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by Adrian Sobers
“Atheists are just modern versions of religious fundamentalists: both take religion too literally.”
– (Nassim Nicholas Taleb)
Friedrich Nietzsche is most famous for his madman passage that appears in The Gay Science (or, The Joyful Wisdom). It is worth citing in full, but for the sake of space, we begin with the end: “Thus they yelled and laughed.
The madman jumped into their midst and pierced them with his eyes. ‘Whither is God?’ he cried: ‘I will tell you. We have killed him—you and I. All of us are his murderers.’ […] Gods too decompose. God is dead. God remains dead. And we have killed him.”
This passage is the source of the popular phrase: “God is dead.” A phrase that doubles as the default motto of the Sophisticated Secularists who would love to see the slightest trace of the divine, especially Christianity, removed from the public square.
We all know this movie well: The Enlightenment has rendered God both implausible and unnecessary. We are adults now and no longer need these silly children’s stories replete with angels and demons.
Paul’s words in Athens, recorded in Acts 17:30, seem fitting here, “While God has overlooked the times of human ignorance, now he commands all people everywhere to repent.” Similarly, the modern atheist, rather than overlooking the ignorance displayed by the Enlightenment philosophers, should repent and have the intellectual honesty to take this thought to its logical conclusion. You know, like naturalist philosopher
In The Atheist’s Guide to Reality, Rosenberg argues that there is no enduring self. The existence of the self, like objective moral values, is an illusion. In his book he affirms, “I do not exist.” (No word yet on who wrote said book, an accidental collocation of atoms perhaps?) But, as Taleb correctly observed, the religious fundamentalist and the atheist are different sides of the same coin. Both are woefully out of touch with reality.
Before we continue let me be clear, by religious fundamentalists I do not mean people who take Jesus at his word. (We need more of that, not less.) And I am certainly not referring to Evangelicals broadly, or Pentecostals specifically. More importantly, I am writing in my capacity as the foremost of sinners (1 Timothy 1:15) recognising that, as Paul put it in 2 Corinthians 3:5 “Not that we are competent of ourselves to claim anything as coming from us; our competence is from God.”
To dispense with God is not like dispensing with Santa Claus. It is to dispense with the entire moral and metaphysical foundations on which society is built. Some have suggested that during the Enlightenment our predecessors did not have the intellectual acumen or rigour to draw this moral and metaphysical link. Perhaps.
But one wonders why this Sophomoric thinking persists in this supposedly sophisticated age. If “God is dead”, then anything can and should go (except that it doesn’t). Nietzsche’s full passage suggests that he got a whiff of this implication but he did not take it to its proper conclusion.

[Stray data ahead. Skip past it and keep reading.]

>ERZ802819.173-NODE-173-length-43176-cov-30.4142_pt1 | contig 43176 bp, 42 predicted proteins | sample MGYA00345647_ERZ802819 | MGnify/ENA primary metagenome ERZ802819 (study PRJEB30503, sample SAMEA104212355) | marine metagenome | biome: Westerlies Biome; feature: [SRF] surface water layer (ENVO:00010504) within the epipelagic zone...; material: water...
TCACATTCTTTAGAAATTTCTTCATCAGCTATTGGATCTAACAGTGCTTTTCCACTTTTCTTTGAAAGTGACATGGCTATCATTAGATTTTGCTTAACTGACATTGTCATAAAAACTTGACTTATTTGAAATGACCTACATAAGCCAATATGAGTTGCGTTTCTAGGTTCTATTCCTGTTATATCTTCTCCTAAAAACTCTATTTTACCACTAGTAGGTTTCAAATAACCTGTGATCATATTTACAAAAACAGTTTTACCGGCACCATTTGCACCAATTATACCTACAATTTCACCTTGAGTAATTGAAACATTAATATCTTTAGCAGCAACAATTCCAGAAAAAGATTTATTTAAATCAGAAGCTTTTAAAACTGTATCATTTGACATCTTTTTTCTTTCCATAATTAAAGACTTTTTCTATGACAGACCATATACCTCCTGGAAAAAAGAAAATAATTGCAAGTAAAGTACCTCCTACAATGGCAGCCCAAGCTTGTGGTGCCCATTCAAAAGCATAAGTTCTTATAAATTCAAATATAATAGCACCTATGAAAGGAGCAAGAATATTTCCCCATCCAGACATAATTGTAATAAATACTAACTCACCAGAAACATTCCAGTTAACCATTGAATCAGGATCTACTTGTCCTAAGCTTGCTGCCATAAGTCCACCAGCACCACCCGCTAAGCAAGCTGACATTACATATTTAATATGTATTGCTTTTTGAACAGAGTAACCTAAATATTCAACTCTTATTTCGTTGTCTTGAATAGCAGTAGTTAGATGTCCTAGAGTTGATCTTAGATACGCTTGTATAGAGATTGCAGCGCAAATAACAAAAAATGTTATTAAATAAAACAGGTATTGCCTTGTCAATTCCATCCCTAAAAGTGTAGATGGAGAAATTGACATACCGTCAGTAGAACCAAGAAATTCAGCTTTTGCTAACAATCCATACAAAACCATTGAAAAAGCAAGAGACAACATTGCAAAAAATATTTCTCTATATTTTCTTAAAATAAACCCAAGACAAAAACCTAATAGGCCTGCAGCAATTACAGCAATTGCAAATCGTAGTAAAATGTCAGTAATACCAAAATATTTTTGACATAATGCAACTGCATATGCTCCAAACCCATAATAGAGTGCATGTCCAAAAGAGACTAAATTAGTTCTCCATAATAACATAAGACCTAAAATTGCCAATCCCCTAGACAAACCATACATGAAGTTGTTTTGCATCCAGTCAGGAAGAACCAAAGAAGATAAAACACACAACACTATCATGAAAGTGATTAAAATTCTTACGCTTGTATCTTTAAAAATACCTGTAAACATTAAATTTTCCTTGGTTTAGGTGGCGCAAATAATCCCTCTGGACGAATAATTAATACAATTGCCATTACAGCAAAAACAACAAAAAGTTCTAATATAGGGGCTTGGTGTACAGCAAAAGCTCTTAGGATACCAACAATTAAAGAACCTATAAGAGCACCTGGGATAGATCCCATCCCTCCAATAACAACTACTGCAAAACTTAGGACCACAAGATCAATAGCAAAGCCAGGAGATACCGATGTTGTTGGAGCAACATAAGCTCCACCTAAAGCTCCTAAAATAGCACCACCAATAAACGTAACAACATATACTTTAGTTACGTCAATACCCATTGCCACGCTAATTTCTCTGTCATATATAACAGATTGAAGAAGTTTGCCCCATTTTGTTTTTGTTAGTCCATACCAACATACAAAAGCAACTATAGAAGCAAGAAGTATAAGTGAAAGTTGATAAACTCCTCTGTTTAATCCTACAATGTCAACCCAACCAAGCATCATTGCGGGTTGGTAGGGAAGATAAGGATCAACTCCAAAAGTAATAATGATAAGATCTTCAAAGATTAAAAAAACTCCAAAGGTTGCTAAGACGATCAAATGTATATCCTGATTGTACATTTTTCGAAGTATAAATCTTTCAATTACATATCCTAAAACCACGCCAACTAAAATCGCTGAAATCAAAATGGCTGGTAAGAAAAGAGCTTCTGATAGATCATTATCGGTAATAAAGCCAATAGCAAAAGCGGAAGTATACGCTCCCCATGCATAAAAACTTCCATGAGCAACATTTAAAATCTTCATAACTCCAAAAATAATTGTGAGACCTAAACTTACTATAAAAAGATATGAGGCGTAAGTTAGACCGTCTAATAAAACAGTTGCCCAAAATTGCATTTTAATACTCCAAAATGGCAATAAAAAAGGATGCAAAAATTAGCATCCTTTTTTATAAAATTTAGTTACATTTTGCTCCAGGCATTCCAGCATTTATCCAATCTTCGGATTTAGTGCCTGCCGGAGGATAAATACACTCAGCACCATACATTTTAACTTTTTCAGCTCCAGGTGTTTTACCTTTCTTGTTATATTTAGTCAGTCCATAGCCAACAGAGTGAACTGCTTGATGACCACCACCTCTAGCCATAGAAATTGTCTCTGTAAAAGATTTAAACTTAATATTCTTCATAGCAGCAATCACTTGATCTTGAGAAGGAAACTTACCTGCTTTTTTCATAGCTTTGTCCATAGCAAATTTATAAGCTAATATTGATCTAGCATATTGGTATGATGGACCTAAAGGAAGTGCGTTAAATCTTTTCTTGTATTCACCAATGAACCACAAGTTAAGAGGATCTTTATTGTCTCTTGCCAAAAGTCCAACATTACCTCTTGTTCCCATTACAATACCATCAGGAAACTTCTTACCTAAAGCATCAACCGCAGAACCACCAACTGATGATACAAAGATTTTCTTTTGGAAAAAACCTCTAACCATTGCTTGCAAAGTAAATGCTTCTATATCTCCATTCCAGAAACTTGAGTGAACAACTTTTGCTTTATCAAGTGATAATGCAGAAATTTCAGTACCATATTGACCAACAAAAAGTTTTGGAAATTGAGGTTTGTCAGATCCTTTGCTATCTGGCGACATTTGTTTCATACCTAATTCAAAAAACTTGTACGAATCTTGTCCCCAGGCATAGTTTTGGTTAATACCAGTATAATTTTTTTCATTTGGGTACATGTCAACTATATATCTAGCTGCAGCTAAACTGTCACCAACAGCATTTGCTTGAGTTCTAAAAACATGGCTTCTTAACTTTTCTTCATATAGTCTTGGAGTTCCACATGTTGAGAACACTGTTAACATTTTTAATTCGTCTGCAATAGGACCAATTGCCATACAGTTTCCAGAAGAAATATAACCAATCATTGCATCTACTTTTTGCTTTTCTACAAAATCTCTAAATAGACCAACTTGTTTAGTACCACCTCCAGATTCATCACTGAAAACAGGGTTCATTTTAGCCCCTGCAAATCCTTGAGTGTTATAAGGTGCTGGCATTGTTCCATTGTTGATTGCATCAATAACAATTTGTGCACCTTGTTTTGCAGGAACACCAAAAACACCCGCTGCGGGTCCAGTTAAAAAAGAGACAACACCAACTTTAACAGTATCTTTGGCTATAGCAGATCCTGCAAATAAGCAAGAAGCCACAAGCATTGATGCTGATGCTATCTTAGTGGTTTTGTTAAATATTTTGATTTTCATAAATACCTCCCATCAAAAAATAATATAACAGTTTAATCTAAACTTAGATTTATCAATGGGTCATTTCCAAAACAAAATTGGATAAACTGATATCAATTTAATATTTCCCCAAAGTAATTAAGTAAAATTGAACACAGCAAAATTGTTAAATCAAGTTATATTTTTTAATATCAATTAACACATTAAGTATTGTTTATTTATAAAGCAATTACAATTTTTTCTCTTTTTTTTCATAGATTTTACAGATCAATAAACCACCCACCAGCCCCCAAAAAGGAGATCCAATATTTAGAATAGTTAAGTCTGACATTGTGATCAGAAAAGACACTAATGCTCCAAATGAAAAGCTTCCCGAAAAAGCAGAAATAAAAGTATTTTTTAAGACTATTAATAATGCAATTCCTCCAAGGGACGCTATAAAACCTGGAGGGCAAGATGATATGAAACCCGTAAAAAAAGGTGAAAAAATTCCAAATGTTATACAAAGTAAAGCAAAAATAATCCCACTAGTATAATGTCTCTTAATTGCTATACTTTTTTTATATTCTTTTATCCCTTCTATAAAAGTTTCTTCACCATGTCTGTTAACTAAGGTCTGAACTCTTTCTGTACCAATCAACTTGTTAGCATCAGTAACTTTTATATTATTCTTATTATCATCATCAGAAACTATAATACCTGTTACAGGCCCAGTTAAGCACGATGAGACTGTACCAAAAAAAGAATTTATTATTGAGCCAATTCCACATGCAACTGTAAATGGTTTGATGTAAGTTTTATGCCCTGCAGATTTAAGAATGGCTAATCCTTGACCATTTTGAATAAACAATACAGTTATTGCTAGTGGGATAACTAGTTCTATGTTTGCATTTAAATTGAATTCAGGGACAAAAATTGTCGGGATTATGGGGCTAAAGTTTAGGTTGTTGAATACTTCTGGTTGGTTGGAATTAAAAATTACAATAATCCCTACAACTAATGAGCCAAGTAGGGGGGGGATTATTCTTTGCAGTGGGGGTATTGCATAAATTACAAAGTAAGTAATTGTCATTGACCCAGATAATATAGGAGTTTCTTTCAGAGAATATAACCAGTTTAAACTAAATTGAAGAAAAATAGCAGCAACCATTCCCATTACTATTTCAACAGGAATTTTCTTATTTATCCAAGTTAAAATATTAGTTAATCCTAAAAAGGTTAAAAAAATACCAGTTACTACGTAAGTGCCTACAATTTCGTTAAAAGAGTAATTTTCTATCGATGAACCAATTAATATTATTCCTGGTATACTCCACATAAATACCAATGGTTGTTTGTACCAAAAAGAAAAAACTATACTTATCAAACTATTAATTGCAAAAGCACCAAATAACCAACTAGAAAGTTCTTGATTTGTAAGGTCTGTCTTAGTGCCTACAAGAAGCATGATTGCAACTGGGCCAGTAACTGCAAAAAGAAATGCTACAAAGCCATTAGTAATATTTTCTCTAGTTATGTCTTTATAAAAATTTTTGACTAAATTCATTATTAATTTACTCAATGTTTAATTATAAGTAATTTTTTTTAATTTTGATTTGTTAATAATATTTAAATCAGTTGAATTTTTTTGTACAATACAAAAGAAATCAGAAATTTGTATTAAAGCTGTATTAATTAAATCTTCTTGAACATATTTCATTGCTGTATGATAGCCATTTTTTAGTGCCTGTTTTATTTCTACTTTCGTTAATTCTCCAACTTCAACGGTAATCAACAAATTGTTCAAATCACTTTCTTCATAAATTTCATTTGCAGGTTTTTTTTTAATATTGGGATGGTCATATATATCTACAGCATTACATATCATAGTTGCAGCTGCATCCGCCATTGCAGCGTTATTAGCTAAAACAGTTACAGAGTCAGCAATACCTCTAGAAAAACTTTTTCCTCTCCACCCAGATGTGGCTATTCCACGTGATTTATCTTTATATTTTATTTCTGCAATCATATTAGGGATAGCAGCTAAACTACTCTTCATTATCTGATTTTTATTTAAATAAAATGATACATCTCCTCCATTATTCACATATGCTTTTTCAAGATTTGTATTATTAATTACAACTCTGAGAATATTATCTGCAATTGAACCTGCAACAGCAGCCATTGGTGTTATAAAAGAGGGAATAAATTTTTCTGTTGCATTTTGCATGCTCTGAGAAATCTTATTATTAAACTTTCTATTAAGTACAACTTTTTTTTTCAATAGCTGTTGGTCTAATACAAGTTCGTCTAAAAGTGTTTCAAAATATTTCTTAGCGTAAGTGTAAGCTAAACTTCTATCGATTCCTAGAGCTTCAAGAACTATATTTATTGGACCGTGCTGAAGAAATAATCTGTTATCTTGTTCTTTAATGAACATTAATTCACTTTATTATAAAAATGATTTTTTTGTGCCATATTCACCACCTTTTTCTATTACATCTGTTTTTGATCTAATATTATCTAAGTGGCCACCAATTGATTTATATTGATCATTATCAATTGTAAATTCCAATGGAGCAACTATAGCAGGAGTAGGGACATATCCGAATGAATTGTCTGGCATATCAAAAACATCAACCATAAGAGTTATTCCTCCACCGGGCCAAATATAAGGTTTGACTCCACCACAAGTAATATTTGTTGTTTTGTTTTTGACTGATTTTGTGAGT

And, if the cheerful, chipper atheism of Richard Dawkins and company is anything to go by, then neither have we. “God is not dead” is not the triumphant clarion call of Reason over “blind faith”, but is best understood as the reaction of a child after realising that they have thoroughly messed up.
It is more, “Oh crap, what have we done?” as opposed to, “Look what we have done!”
If God were truly dead, one of the more familiar phrases in Bajan parlance would be pointless: “Man dem tings can’t be right!” (The rhetorical follow up is optional: “You think dem things could be right?”)
The appeal to “right” implies a “wrong” and a standard on which all are agreed and by which we can make said distinction. More importantly, the standard sits outside of us and we expect others not only to know about but to comply with this standard.
To “kill God”, is to take on the responsibility of being god for ourselves. We become the author of our own ethical codes (Judges 21:25). This is evidenced by the now common silly Sophomoric, self-defeating slogans like: “You can’t force your morality!” This statement is itself a moral position that is being “forced” on others, if by “force” we mean, expect them to adhere to this standard for the common good.
For all of the talk about hypocrisy in “de church”, no one is more hypocritical than the atheist who parrots “God is dead”. They do not actually believe it (and they certainly do not live like it).
If they did, they would not appeal to or assume an objective moral standard by which we should order our lives. Every appeal to an objective moral code can only be justified on a prior metaphysical basis that transcends nature and everything in it, especially us.
The only other alternative is to declare by fiat what is acceptable and what is not. The latter is how the world, broadly speaking, operates. We are following suit and are well on our way to a dictatorship. (Now might be a good time to read Liberty Versus the Tyranny of Socialism by Walter E. Williams.) Aspiring dictators should take note and tread carefully: God is very much alive, and still speaks through his Son. It is not the only means by which he speaks: The canon is closed, but the Spirit is not quenched.
Those with ears and all that.
Adrian Sobers is a prolific letter writer and commentator on social issues. This column was offered as a Letter to the Editor.